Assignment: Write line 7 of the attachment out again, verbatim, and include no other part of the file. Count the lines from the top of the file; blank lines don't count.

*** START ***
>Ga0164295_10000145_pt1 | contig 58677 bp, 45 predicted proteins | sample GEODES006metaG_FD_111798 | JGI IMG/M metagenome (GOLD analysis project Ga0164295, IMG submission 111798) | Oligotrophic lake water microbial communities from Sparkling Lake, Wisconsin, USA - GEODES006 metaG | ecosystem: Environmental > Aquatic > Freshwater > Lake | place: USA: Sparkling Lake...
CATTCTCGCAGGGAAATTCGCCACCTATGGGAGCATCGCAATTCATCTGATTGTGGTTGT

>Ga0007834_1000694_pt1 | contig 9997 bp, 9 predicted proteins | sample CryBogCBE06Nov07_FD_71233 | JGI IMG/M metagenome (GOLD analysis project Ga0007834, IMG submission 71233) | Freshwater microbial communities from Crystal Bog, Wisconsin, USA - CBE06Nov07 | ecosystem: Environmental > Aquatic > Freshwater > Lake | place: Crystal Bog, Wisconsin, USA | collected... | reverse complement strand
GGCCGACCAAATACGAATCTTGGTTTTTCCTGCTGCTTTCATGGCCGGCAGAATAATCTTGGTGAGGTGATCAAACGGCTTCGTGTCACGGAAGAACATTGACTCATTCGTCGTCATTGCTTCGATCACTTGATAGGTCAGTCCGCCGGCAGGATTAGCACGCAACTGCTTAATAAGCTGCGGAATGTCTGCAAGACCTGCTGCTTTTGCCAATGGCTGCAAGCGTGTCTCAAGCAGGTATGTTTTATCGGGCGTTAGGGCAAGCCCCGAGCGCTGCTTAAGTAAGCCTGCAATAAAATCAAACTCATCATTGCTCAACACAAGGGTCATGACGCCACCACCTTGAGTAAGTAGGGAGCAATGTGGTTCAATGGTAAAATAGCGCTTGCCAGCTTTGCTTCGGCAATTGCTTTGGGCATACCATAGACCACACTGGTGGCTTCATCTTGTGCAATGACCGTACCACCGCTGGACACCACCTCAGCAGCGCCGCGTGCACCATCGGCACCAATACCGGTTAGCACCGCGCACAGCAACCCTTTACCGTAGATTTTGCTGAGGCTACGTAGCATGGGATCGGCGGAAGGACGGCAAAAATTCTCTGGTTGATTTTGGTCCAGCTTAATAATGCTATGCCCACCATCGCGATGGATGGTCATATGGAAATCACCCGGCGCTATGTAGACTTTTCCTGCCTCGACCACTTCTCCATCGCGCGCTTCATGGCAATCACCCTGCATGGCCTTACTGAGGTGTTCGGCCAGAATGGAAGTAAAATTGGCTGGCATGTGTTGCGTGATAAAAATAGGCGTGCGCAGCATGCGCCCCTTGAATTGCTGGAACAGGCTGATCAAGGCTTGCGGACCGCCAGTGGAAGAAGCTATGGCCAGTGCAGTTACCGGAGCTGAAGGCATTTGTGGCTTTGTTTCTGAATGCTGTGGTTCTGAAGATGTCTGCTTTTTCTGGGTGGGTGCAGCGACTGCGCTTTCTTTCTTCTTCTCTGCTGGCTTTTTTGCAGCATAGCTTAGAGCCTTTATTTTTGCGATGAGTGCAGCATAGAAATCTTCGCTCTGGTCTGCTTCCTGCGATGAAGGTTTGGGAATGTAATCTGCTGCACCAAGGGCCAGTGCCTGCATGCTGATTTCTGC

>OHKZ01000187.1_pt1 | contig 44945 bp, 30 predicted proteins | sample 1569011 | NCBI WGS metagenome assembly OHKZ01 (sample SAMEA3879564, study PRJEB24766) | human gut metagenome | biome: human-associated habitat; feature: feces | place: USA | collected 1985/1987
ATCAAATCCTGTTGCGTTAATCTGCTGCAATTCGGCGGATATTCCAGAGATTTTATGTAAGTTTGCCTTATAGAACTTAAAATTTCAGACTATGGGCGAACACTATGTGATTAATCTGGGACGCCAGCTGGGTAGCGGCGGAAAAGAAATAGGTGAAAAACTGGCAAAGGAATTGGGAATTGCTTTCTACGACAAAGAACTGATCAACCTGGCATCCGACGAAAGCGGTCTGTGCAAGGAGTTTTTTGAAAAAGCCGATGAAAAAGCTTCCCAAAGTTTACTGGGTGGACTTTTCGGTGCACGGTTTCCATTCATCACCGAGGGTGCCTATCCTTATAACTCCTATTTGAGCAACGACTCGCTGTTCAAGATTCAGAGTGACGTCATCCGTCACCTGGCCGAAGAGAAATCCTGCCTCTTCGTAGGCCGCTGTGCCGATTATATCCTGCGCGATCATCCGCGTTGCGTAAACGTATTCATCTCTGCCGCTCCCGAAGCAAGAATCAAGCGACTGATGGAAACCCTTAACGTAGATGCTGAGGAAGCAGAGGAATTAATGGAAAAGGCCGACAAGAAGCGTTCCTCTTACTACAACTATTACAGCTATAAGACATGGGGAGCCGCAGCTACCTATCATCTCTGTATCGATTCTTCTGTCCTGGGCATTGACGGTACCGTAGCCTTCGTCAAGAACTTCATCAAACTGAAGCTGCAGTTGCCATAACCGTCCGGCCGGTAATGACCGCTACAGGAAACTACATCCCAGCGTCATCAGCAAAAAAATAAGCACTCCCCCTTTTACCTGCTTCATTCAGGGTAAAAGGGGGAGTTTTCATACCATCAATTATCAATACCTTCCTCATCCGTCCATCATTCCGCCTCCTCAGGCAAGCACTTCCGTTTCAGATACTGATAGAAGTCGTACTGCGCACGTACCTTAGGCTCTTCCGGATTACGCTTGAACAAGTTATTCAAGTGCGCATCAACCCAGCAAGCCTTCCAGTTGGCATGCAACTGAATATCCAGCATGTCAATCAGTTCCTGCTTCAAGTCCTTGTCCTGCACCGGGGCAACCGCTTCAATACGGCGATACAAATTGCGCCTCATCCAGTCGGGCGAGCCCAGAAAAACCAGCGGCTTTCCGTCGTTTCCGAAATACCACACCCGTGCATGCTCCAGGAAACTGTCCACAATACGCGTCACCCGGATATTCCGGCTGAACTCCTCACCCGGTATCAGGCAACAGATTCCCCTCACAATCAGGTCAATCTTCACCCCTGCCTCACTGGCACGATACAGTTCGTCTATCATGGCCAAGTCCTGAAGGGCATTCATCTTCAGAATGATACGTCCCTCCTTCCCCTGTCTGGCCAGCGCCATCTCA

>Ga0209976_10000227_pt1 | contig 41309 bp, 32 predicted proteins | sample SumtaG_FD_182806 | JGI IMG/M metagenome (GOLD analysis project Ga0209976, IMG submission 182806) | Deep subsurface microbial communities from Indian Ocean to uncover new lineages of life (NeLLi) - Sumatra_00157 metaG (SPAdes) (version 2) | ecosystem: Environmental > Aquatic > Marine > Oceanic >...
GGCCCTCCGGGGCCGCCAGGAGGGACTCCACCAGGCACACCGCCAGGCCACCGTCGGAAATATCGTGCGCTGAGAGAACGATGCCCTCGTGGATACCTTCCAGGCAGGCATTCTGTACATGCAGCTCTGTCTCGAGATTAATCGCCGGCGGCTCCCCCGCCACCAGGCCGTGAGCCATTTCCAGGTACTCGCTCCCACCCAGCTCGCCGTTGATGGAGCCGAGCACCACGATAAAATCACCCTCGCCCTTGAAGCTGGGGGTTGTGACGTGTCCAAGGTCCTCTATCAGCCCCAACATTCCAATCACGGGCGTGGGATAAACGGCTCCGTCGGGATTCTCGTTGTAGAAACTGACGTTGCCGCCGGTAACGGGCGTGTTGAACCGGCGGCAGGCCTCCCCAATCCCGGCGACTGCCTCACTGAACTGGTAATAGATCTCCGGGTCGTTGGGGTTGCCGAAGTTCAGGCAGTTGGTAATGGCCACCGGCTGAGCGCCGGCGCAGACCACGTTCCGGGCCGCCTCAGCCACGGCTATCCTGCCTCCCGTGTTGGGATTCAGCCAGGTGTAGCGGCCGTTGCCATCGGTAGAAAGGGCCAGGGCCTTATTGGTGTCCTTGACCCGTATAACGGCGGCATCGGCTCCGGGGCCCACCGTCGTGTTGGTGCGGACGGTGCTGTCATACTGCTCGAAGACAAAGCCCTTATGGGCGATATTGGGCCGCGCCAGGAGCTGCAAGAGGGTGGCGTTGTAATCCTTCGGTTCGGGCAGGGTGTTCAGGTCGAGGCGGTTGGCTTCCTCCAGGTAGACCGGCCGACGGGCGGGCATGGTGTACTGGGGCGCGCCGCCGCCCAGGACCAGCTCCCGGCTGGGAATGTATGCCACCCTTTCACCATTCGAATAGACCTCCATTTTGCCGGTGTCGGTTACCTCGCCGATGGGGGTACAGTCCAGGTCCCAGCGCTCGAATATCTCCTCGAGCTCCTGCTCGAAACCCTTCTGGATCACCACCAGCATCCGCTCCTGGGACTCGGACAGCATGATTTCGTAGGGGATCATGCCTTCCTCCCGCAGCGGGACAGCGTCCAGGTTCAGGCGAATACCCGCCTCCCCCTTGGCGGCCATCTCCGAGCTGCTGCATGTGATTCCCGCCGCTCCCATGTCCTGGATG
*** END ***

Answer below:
>Ga0209976_10000227_pt1 | contig 41309 bp, 32 predicted proteins | sample SumtaG_FD_182806 | JGI IMG/M metagenome (GOLD analysis project Ga0209976, IMG submission 182806) | Deep subsurface microbial communities from Indian Ocean to uncover new lineages of life (NeLLi) - Sumatra_00157 metaG (SPAdes) (version 2) | ecosystem: Environmental > Aquatic > Marine > Oceanic >...